A consensus is usually established when one explanation is more convincing than alternative accounts, convincing the majority. This is also true in science. However, science-based knowledge is also our best description of our world because it is built on testing hypotheses that are independently reexamined by colleagues.
It is also typical that there are a few stubborn people who think they know better than the rest. When it comes to climate science, there is a small group of people who refuse to acknowledge the facts that have convinced almost the entire scientific community. Most of these contrarians are not even scientists.
But there are also about 500 scholars who recently have come forward and signed a declaration at odds with the scientific consensus, claiming “there is no climate emergency”. They represent a tiny fraction of the scholar community dismissing man-made climate change – by comparison, there is about 20,000 participants on the annual meetings of the American Geophysical Union.
A press conferences has been scheduled on Friday October 18th in Brussels, Rome and Oslo in order to promote the declaration. The intention behind the declaration is to influence the EU and the UN.
Most of the academics who signed the petition have no or little experience within climate research (check Google Scholar). Some of the signatures also have connections with political think tanks.
The message of the declaration is the same that the contrarians have repeated over and over again – but repeating it doesn’t make it more true.
I and some colleagues have examined the most common contrarian papers on climate change and have found that all of them were based on flawed methods/analysis (see previous post Let’s learn from mistakes). Some of the people who signed this petition have demonstrated their incompetence – the proof is in the papers that I and my colleagues reexamined in that study.
We cannot expect every scientist to have the same understanding, especially when it comes to scientific disciplines other than those in which they have professional experience. When they dismiss evidence on matters in an unfamiliar discipline without a convincing explanation, then they demonstrate a lack of respect for both science and the wider public.
They obviously don’t care whether people get true facts of false ideas. Below, I’ll try to explain why their arguments still do not convince.
The following statement is misleading:
“The geological archive reveals that Earth’s climate has varied as long as the planet has existed, with natural cold and warm phases. The Little Ice Age ended as recently as 1850. Therefore, it is no surprise that we now are experiencing a period of warming. Only very few peer-reviewed papers even go so far as to say that recent warming is chiefly anthropogenic”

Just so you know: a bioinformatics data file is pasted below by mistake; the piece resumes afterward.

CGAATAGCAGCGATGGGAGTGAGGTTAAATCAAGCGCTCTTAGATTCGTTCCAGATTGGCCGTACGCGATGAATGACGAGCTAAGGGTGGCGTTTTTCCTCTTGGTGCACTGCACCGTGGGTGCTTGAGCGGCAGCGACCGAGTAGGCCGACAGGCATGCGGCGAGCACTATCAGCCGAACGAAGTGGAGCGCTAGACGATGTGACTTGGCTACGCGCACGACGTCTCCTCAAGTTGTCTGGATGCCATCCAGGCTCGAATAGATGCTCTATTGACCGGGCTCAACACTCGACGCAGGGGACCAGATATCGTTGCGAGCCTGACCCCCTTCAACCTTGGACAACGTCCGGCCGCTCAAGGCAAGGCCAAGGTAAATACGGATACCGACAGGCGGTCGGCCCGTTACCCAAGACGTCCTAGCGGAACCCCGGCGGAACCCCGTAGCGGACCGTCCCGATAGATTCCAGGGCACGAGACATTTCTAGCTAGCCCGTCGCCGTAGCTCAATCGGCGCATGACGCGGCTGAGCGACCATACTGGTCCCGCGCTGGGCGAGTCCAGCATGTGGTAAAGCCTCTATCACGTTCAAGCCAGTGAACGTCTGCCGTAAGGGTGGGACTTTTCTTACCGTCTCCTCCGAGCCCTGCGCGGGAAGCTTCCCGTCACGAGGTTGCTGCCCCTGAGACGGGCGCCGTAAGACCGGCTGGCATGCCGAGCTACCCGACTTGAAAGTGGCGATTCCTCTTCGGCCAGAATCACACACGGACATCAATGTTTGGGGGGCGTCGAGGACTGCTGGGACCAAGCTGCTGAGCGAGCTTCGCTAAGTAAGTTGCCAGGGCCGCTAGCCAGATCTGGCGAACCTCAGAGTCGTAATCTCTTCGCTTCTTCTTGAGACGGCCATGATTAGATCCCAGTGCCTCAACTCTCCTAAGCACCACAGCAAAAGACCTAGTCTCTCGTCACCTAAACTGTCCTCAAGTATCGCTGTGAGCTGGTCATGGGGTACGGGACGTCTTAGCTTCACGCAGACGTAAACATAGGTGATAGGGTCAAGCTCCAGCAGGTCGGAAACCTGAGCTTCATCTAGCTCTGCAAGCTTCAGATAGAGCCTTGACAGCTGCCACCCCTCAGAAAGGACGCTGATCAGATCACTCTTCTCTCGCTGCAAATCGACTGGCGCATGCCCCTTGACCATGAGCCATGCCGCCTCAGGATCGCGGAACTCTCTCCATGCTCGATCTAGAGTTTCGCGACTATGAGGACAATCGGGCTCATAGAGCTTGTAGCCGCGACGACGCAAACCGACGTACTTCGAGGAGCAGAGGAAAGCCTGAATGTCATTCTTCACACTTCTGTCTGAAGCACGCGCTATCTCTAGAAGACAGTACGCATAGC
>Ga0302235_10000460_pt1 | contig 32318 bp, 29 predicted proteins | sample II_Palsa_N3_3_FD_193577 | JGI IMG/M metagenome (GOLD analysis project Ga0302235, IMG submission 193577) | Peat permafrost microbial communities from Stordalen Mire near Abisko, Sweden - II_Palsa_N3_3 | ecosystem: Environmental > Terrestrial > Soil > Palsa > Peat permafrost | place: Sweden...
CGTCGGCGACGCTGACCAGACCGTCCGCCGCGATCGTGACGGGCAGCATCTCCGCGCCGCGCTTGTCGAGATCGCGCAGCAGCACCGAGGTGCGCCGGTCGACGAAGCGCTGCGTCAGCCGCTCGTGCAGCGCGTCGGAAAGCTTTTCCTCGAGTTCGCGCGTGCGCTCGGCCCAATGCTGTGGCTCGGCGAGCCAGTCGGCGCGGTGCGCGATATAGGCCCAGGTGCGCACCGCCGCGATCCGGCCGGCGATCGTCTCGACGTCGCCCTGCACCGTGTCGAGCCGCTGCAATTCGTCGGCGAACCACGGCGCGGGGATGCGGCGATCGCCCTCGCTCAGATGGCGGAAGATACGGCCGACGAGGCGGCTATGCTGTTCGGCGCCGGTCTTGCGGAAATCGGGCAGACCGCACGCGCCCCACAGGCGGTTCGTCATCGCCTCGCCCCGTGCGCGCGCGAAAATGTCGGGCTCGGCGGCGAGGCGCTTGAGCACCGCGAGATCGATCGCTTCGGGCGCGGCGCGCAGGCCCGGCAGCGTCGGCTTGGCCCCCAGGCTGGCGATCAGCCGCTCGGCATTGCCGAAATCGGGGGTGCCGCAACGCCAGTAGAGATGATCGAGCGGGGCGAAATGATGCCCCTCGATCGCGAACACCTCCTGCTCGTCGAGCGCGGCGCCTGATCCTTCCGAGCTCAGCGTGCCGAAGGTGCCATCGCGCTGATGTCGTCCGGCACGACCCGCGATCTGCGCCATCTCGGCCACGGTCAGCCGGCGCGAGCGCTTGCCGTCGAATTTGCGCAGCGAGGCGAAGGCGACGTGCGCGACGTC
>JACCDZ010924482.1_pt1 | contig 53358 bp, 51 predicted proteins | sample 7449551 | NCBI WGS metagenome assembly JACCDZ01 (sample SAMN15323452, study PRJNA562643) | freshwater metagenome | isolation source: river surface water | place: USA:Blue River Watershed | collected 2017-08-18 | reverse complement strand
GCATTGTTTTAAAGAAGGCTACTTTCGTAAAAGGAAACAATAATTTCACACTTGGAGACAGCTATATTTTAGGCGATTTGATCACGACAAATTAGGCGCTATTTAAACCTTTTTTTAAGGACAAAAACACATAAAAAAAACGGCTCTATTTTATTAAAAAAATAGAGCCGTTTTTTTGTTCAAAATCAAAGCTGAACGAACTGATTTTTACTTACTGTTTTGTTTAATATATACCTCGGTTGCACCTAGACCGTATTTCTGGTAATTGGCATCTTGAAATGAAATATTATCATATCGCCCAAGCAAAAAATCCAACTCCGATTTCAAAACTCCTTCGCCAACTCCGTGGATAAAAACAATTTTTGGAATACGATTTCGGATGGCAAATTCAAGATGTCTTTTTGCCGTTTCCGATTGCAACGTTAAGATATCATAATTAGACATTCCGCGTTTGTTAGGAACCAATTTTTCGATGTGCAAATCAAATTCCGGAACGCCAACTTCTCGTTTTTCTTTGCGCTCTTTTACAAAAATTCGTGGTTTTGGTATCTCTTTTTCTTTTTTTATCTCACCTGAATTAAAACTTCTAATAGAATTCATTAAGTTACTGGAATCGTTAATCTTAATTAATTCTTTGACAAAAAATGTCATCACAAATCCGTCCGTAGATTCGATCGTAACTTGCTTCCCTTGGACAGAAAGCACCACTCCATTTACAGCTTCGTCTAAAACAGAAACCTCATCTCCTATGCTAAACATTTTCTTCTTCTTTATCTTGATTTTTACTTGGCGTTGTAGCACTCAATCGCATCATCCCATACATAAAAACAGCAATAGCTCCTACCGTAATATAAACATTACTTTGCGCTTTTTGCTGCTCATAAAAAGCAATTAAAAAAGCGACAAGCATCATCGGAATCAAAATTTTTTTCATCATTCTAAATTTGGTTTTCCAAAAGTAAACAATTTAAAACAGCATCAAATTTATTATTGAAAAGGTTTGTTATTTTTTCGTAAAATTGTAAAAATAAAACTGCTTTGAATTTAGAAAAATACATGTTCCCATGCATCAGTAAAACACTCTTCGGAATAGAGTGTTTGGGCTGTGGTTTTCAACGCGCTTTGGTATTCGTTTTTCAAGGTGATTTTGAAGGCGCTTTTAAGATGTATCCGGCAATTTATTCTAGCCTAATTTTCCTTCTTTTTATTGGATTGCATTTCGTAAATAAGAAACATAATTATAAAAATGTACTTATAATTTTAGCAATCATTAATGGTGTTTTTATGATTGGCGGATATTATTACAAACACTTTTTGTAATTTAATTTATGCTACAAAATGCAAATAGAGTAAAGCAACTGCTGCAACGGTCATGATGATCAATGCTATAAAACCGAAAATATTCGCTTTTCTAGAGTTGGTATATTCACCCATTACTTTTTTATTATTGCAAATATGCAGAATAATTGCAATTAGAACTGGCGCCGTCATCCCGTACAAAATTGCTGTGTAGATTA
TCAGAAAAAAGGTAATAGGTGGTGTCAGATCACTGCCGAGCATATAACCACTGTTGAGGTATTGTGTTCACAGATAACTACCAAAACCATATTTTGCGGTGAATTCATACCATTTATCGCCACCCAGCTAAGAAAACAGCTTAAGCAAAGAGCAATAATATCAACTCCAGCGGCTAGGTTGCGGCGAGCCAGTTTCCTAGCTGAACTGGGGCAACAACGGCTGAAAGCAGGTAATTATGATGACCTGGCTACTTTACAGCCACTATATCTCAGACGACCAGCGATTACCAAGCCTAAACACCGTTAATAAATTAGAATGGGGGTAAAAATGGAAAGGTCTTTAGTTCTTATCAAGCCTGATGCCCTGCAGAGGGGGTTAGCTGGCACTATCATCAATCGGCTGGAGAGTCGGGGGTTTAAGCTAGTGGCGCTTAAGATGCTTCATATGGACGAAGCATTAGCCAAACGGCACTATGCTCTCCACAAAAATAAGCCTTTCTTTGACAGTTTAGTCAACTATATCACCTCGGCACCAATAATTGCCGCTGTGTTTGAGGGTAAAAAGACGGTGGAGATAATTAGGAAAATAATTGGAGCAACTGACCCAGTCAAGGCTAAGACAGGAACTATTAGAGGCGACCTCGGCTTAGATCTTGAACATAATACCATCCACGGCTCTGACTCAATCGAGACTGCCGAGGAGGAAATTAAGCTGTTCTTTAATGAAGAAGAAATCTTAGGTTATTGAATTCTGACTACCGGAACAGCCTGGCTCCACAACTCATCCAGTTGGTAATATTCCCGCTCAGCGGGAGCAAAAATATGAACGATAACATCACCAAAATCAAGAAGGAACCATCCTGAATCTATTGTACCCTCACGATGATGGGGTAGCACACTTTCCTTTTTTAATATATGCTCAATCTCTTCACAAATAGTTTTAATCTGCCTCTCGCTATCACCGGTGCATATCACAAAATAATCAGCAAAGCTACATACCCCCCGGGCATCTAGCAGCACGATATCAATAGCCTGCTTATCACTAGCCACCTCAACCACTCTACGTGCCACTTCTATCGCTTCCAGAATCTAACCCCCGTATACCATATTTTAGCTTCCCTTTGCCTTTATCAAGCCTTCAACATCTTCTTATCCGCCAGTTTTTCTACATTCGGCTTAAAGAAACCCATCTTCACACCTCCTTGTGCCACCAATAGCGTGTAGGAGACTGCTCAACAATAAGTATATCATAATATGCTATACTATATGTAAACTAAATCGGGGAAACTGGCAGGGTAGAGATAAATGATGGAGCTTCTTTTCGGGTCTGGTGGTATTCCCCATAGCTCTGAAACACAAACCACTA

It is true that Earth’s climate has changed over the past, but such changes have had specific physical causes, which are reasonably well understood.
There have been changes in the shape of the continents, formation of mountain ranges, changes in atmospheric composition, changes in Earth’s orbit around the sun (the Milankovitch cycles), changes in the sun, volcanic activity, and changes in ocean currents, all of which have influenced Earth’s climate.
As for the “Little Ice Age”, it was very different to the present global warming. It had a more regional character and was not as synchronised on a global scale as the ongoing climate change.
The scientific documentation of past changes in climate is one of the ways that we know that that the climate is sensitive to changed conditions. The Earth has never been as closely monitored as today, especially with the help of satellites and advanced modern instruments, giving unprecedented amounts of high-quality data.
This monitoring shows that the conditions that caused climate change in the past are absent today, except for the increases in greenhouse gases. The IPCC reports provide lists of peer reviewed papers on the global warming.
The following statement is incorrect:
“The world has warmed at less than half the originally-predicted rate, and at less than half the rate to be expected on the basis of net anthropogenic forcing and radiative imbalance. It tells us that we are far from understanding climate change.”
Indeed, comparisons between simulated and observed global mean surface temperatures indicate a good correspondence.
I can believe that the people who signed the petition don’t understand climate change, but they should speak for themselves. The rest of the science community has a fairly good understanding.
The fact that we can write computer code based on the fundamental laws of physics that is able to reproduce phenomena we observe on Earth, indicates that we do understand the climate system. See the description of climate models on both Carbonbrief.org and TED.com.
The following statement is incorrect:
“Climate models have many shortcomings and are not remotely plausible as policy tools. Moreover, they most likely exaggerate the effect of greenhouse gases such as CO2. In addition, they ignore the fact that enriching the atmosphere with CO2 is beneficial.”